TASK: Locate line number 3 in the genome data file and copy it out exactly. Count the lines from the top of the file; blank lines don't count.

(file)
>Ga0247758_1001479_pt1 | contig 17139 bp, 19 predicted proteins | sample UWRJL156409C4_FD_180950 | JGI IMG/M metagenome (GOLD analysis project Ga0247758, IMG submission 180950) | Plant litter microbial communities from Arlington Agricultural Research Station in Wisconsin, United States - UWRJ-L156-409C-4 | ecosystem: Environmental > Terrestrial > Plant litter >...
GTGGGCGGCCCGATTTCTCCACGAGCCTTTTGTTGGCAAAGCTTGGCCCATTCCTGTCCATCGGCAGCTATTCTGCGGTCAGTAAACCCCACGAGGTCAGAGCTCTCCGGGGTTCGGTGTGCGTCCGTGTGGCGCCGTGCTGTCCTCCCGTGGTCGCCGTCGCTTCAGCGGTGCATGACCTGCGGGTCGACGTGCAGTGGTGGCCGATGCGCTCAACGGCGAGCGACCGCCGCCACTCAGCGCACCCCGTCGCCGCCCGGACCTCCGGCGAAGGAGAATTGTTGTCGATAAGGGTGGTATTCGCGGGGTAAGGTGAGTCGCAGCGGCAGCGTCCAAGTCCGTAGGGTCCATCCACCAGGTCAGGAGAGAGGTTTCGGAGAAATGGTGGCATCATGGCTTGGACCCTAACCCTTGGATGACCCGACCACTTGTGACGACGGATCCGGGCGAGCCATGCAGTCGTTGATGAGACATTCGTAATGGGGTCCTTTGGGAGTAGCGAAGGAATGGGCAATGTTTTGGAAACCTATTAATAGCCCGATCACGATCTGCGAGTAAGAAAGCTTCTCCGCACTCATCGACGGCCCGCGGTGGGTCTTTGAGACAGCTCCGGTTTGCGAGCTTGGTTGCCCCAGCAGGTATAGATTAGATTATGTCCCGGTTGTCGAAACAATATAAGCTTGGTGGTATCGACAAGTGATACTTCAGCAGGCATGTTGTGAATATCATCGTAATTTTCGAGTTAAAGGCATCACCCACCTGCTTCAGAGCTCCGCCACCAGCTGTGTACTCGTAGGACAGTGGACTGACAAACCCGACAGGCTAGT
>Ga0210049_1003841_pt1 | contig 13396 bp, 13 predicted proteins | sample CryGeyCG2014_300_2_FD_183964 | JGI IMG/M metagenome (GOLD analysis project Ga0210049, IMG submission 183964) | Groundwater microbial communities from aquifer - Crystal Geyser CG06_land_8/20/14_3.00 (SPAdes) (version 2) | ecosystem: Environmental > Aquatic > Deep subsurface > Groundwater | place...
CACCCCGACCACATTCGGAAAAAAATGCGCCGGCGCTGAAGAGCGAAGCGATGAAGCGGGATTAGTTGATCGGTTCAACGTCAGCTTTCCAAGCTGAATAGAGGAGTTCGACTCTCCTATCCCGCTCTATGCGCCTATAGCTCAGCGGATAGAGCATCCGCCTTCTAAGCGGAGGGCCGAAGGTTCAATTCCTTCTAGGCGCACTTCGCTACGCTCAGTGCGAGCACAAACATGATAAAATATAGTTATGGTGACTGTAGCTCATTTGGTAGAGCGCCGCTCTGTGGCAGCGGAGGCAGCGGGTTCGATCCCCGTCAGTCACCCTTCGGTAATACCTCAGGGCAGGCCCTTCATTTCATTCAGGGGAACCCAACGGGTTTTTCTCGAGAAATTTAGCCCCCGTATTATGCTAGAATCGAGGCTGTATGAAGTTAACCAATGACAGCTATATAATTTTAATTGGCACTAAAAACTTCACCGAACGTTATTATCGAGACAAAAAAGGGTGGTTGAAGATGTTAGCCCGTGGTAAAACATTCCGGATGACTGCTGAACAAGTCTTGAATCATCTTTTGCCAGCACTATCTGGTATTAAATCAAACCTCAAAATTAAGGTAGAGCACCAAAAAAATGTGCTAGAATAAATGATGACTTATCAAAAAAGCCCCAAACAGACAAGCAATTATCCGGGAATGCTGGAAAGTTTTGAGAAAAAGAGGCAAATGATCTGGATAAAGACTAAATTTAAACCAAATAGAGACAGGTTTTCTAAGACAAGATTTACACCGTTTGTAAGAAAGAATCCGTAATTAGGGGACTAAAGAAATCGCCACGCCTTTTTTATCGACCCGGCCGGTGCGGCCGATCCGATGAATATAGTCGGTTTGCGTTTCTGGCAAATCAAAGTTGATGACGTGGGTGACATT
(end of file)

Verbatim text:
>Ga0210049_1003841_pt1 | contig 13396 bp, 13 predicted proteins | sample CryGeyCG2014_300_2_FD_183964 | JGI IMG/M metagenome (GOLD analysis project Ga0210049, IMG submission 183964) | Groundwater microbial communities from aquifer - Crystal Geyser CG06_land_8/20/14_3.00 (SPAdes) (version 2) | ecosystem: Environmental > Aquatic > Deep subsurface > Groundwater | place...